Pakistan to build 3 nuclear plants for electricity

Pakistan will increase production from nuclear energy to levels of 8,800 MW by 2030 and to 40,000 MW by 2050, says Dr. Ansar Parvez, head of Pakistan Atomic Energy Commission.

Pakistan to build 3 nuclear plants for electricity

World Bulletin / News Desk

Pakistan plans to build three new nuclear plants that will produce 8800 MW of electricity per annum by 2030, in order to get over an energy bottleneck causing 20-hour-long power blackouts daily.

Pakistan will increase electric production from nuclear energy to 8,800 MW levels by 2030 and to 40,000 MW by 2050, says Dr. Ansar Parvez, head of Pakistan Atomic Energy Commission (PAEC). "These figures may seem high, but still, there will be a 15 per cent deficiency in electricity supply in Pakistan."

Pakistan started building a new nuclear power plant (NPP), K-2, near Karachi, a portcity on the Arabian Sea coast, and will build two new NPPs, Chasma-1 and Chasma-2, in Multan, a city in central Pakistan. The electricity production from nuclear energy accounts for 5 per cent of the total electricity supply and the country has an annual electricity gap of 6,000 MW. The rural areas of the country experience 20-hours-long power blackouts daily whereas, even, the major cities experience around 6-hour blackouts.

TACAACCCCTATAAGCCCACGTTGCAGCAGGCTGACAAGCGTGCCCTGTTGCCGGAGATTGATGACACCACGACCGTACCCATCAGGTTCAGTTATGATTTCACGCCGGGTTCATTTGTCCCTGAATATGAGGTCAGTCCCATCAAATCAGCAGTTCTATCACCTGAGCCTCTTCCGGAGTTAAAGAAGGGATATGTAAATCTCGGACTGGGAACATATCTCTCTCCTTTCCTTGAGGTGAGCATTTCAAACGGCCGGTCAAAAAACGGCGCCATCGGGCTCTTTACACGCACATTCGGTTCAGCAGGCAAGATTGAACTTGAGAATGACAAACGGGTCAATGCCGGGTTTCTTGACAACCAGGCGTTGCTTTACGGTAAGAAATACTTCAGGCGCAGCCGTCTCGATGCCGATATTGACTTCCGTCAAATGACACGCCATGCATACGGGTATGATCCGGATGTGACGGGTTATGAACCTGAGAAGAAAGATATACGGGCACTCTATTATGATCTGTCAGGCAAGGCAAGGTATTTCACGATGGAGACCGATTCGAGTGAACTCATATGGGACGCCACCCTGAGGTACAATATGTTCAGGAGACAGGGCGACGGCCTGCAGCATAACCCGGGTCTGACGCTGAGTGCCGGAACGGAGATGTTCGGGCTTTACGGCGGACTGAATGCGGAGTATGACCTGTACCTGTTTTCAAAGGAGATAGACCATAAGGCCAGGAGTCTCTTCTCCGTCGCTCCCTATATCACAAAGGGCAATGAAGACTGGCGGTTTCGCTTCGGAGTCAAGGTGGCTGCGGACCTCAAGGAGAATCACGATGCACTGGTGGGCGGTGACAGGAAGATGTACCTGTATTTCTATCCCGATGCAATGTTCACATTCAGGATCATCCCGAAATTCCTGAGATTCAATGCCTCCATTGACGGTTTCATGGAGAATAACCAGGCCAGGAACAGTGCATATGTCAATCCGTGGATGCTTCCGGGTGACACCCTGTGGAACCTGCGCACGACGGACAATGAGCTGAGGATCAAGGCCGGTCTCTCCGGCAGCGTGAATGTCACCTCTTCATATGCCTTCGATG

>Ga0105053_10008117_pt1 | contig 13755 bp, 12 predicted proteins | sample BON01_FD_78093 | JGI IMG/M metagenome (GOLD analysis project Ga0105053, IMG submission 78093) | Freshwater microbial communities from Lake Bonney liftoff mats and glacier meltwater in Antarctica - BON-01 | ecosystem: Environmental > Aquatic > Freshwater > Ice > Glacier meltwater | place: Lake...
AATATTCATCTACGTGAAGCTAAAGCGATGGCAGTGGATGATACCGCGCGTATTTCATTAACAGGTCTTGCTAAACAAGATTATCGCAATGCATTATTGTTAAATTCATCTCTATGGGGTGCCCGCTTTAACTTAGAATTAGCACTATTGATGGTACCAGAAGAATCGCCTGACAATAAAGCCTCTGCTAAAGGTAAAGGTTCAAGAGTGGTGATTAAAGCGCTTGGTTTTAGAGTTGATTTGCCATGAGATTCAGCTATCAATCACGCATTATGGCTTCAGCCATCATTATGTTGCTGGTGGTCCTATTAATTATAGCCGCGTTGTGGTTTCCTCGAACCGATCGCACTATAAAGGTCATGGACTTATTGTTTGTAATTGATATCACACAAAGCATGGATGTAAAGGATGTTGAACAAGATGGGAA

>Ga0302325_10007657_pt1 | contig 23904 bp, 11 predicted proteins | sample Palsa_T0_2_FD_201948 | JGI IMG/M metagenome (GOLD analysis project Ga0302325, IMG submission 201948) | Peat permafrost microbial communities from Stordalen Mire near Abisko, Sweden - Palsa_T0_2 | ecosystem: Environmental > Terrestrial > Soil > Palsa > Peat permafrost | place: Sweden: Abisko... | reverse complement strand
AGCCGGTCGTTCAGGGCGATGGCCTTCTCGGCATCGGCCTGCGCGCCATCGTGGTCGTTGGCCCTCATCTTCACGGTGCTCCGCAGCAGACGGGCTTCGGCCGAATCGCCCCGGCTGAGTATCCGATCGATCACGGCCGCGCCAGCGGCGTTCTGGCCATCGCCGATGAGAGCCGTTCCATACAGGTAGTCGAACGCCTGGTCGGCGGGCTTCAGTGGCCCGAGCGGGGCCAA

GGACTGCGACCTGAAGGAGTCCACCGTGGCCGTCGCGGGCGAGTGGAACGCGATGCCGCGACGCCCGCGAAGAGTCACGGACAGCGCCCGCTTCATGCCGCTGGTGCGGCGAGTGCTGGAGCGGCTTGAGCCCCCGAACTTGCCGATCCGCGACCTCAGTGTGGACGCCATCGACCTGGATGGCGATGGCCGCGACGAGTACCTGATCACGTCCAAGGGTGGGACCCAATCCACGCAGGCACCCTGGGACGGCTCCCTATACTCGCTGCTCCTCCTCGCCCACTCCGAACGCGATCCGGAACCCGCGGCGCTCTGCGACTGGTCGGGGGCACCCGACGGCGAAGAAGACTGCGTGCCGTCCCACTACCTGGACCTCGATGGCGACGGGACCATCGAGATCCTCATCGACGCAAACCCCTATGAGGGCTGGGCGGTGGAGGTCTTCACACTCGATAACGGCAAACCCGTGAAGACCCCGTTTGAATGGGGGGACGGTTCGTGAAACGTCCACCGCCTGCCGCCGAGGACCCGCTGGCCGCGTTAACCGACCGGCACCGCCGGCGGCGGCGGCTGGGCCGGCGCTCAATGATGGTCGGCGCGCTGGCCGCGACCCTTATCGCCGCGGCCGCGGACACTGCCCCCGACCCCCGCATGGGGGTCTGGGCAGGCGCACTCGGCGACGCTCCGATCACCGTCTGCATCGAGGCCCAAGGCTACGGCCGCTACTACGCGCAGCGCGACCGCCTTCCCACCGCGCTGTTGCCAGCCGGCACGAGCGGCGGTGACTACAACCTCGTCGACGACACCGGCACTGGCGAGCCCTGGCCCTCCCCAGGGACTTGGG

Pakistan plans to produce 162,000 MW of electricity by 2030 according to an energy safety policy approved by the state in 2005.

Dr. Parvez, speaking on the nuclear disaster that struck Japan's Fukushima Daiichi NPP, said that Pakistan will pay the utmost attention to nuclear safety and will build the latest generation of reactors that are safer. "Germany and Switzerland are against nuclear energy but France and Russia heavily invest in it. Everybody is aware of the importance of nuclear energy and we do not want to be left behind."

The latest generation of reactors that Pakistan will invest could also provide the country with uranium milling capabilities, said Dr. Maria Sultan from South Asian Strategic Stability Institute.

Nuclear weapons

"The Pakistani people do not want nuclear weapons, and will not want them to be used in the future," said Dr. Parvez Butt, former head of PAEC. "We demand nuclear power for civic purposes."

Pakistan started to pursue nuclear deterrence capability following India's first nuclear device test, codenamed Smiling Buddha, in 1974, Pakistan's neighbor and arch rival. In 1998, Pakistan successfully detonated five nuclear devices, marking Pakistan's entry to a club of limited countries that have atomic bombs.

The pursuit for nuclear weapons left the already-impoverished Pakistan isolated from the international community with sanctions because of obtaining nuclear weapons. Pakistan, established in 1947 by seceding from British India, spent valuable resources on the nuclear program, which averted funds from much-need infrastructure investments for economic and social progress.

Güncelleme Tarihi: 13 Mart 2014, 13:18